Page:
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It’s Harvest Time! MTG Halloween Cards

Last year, for Halloween I wrote about the scariest Magic cards of all time and that article can be found in the CFB archives if you’d like additional Halloween MTG content.

This year, in celebration of my favorite holiday, I decided to write about the Magic cards that draw inspiration most directly from the tropes, symbols, and history of Halloween itself. I’ll be focusing on the Magic: the Gathering cards that I think have the strongest flavor ties to Halloween, specifically. So, these are not merely a list of cards that are spooky or grotesque, but rather cards that draw direct flavor from the history of Halloween as a holiday.

One of the biggest surprises for me while writing today’s article is how far reaching, complex, and dynamic the history of the holiday is across time. So, today’s article will do two things… It’ll provide a basic history of Halloween and explanation of the symbols we associate with it, and also show how MTG has incorporated these histories and elements in cards that I believe draw heavily from the Halloween tradition.

What we know, love, and celebrate in 2020 as Halloween has a history that dates back thousands of years, and has changed and evolved over generations and exposure to new cultures and ideas! So, as a person who is interested in history, as well as fantasy literature and artwork, it’s really fascinating to me how all of these various pieces and symbols have taken shape and continue to exist in not only mainstream culture, but also in my favorite collectible trading card game!

“OLD SCHOOL HALLOWEEN AND SAMHAIN”

Halloween is more OG than Alpha MTG. The early roots of Halloween go back well over 2000+ years into ancient times and take origin in the Gaelic Pagan festival of Samhain. The festival marked the delineation between the end of summer and start of winter. Samhain was the day that acted as a boundary between these two seasons.

2,000+ years ago, Winter was a considerably scarier threat to survival than it is today. In ancient literature, Winter is a time associated with death because a lot of people didn’t survive. Modern Fantasy, such as Game of Thrones or a MTG card like Dead of Winter, directly reference this ancient symbolism of winter as the most deadly season: sickness, famine, and even freezing to death were significant challenges for ancient people in geographic locations with harsh winters.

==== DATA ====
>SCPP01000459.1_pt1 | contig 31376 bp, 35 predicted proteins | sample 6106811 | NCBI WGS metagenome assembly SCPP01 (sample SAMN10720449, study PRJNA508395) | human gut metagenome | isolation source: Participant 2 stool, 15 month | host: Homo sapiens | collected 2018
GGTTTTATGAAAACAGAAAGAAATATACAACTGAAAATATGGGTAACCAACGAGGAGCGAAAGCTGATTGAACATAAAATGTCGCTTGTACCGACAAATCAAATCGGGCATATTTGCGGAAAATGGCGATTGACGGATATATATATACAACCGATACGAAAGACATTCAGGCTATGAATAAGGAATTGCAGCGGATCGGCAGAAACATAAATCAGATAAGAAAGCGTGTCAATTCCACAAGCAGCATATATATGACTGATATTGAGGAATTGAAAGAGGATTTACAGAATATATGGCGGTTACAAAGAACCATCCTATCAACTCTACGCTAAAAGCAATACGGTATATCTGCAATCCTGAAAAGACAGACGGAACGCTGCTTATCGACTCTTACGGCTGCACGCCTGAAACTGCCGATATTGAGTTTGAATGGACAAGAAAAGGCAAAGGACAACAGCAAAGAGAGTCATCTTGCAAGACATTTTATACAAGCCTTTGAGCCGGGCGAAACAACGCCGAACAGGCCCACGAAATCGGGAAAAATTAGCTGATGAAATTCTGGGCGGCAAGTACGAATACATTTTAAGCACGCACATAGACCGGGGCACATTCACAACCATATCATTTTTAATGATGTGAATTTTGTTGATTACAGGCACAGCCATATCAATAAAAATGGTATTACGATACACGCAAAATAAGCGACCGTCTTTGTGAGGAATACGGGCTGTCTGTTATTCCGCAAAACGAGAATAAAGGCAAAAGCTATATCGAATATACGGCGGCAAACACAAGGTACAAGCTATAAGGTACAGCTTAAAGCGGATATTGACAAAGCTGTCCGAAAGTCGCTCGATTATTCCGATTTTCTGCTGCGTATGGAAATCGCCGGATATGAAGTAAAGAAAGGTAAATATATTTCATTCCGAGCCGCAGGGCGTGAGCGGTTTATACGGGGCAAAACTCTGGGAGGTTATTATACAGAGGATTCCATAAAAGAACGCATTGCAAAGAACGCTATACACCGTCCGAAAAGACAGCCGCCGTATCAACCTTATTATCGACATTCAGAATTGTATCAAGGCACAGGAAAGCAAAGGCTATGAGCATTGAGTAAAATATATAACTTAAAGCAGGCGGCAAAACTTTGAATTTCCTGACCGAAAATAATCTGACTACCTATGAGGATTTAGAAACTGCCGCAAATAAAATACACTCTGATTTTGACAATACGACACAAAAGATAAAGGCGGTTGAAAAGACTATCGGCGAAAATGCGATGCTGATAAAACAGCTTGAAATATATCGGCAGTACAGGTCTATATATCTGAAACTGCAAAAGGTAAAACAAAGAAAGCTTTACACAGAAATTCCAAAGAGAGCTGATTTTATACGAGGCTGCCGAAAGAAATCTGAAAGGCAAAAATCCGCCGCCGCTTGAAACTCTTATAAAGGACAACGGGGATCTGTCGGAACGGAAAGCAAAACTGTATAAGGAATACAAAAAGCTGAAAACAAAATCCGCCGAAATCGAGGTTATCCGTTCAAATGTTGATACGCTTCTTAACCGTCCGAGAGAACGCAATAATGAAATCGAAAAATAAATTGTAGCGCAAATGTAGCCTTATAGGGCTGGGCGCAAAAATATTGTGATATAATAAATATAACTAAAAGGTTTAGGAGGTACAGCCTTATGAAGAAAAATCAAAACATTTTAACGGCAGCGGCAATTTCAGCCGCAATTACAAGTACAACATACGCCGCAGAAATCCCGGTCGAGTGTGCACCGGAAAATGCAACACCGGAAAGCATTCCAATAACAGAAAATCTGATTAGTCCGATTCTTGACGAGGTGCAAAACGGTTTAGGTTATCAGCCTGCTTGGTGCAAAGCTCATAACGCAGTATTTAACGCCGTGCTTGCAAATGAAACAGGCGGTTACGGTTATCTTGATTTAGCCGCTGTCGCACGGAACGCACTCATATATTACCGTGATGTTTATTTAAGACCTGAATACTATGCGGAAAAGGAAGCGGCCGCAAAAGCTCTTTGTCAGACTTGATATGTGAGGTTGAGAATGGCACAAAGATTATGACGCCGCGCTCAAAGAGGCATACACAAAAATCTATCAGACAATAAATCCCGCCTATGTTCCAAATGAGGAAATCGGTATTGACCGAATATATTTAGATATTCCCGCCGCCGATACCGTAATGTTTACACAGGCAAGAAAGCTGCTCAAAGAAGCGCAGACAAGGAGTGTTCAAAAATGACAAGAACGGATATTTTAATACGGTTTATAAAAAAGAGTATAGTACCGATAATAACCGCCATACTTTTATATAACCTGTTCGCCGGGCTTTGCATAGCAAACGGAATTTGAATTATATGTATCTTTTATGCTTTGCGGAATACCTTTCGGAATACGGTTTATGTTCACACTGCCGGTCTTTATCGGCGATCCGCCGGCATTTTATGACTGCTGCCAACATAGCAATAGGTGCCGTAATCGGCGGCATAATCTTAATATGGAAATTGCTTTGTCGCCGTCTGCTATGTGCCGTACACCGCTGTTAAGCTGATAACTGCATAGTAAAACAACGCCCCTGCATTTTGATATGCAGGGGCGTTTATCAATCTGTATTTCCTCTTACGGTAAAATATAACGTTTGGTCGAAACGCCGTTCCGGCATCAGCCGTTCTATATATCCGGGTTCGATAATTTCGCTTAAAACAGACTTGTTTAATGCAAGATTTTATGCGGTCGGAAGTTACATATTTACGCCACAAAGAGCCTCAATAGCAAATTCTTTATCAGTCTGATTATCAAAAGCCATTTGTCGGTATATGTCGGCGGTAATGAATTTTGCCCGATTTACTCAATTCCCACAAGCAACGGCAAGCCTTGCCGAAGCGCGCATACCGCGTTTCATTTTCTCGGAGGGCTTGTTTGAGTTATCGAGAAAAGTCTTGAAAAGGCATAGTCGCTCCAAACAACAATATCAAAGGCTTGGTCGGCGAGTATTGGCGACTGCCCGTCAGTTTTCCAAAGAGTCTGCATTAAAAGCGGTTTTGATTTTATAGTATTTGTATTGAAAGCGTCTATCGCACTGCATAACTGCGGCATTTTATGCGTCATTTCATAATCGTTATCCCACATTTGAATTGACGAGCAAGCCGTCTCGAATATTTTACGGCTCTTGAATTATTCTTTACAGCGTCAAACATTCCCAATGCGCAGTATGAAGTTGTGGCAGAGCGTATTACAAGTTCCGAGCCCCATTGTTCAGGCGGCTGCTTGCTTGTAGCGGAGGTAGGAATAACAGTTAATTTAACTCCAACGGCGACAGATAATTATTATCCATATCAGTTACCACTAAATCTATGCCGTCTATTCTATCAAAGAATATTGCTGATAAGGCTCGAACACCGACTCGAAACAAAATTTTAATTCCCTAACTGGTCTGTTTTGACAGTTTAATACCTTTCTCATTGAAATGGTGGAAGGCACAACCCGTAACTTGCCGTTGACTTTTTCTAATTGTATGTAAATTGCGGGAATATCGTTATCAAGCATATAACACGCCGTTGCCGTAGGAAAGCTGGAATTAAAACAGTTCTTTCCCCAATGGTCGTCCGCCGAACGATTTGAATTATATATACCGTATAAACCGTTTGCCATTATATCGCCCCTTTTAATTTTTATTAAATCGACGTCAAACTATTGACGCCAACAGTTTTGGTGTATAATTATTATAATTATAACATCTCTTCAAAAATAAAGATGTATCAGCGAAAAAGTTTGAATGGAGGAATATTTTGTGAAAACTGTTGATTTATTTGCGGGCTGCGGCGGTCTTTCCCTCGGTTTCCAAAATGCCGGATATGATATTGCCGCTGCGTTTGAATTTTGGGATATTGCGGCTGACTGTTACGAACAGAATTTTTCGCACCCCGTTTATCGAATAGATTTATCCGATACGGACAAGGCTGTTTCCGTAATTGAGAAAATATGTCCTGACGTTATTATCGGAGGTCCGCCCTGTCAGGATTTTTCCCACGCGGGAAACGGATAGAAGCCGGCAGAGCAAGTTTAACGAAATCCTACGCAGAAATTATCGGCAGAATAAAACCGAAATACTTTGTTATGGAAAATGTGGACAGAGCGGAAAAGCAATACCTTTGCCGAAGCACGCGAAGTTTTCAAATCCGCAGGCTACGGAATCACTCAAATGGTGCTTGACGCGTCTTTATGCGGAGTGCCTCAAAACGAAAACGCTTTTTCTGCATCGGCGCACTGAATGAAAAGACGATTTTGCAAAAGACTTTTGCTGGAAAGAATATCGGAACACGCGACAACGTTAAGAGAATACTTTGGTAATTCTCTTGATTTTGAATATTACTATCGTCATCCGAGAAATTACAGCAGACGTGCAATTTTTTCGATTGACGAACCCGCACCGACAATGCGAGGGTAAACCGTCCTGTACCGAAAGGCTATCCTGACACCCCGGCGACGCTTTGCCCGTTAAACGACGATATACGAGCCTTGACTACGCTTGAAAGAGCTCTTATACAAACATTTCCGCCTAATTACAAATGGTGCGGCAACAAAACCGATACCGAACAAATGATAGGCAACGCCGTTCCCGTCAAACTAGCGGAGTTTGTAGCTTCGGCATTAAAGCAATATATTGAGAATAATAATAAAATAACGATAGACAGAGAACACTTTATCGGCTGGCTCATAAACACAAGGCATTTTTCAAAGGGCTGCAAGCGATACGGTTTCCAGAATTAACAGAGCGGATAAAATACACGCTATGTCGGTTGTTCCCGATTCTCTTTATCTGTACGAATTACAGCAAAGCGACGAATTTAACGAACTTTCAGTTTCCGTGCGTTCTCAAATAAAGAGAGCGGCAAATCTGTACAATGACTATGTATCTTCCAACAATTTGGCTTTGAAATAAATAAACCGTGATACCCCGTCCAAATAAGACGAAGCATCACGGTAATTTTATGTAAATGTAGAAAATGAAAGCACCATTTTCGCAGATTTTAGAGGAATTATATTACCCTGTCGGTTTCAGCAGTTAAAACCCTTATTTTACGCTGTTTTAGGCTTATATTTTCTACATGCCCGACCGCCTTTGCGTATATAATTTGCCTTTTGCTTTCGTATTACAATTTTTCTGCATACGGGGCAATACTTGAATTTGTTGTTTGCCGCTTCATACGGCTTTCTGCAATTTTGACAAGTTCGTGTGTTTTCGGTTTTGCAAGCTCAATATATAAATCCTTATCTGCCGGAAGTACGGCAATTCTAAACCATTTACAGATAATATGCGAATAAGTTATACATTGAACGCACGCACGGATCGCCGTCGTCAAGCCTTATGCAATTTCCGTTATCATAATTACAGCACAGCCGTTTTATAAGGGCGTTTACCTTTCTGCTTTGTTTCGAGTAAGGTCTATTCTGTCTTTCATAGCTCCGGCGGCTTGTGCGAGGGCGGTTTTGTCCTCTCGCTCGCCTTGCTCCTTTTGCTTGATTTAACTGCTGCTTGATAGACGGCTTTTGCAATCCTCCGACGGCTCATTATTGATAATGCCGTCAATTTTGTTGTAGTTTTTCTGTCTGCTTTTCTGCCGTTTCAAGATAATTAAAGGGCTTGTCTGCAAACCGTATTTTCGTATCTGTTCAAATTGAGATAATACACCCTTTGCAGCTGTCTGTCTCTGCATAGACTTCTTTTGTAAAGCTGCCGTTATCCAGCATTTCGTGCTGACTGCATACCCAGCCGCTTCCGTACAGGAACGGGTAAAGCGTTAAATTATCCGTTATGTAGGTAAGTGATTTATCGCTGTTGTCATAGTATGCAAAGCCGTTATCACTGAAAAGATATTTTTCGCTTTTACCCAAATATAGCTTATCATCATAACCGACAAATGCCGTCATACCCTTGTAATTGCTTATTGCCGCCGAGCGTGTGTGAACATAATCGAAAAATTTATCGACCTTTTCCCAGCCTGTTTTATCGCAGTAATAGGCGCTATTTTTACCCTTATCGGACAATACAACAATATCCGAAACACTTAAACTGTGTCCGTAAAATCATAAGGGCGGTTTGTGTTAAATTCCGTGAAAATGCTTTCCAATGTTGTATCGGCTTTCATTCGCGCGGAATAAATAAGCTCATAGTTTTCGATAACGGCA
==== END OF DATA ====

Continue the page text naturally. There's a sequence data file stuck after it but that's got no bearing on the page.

The Ancient Celtic people believe that on Samhain day, in between Summer and Winter, the worlds of the living and the dead were blurred and the spirits of the dead could return and walk the earth.

 

Many of the fundamental tropes of modern Halloween date back thousands of years to these ancient Samhain celebrations. For instance, the ancient Celts dressed up in scary costumes to essentially disguise themselves and blend in with the spirits they believed had returned to earth.

Another signature tradition of Samhain festivals were huge, sacred bonfires built by the village druids as a protection from

malevolent spirits. Upon these giant fires, crops and animals were sacrificed, in hopes of earning protection from unfriendly spirits and the dead of winter.

 

The plane of Innistrad is obviously a cache of spooky flavor because it so obviously embraces elements of the 19th Century Gothic Horror genre. As an example of Samhain flavor, we can see that miraculous “Bonfires” are an adequate ward against Lingering Souls or even on board lethal from Brian Kibler at a PT!

“WHEN IN ROME.”

 

The Romans were the next culture to leave their mark on Halloween. As the Romans expanded their Empire into France, Britain, and Ireland they fused their own autumn customs with the native pagan Samhain festivals and celebrations.

The Romans had a similar ‘day of the dead’ holiday, delineated by the changing of summer into winter, as well as an autumn festival for the Goddess Pamona (fruits and trees).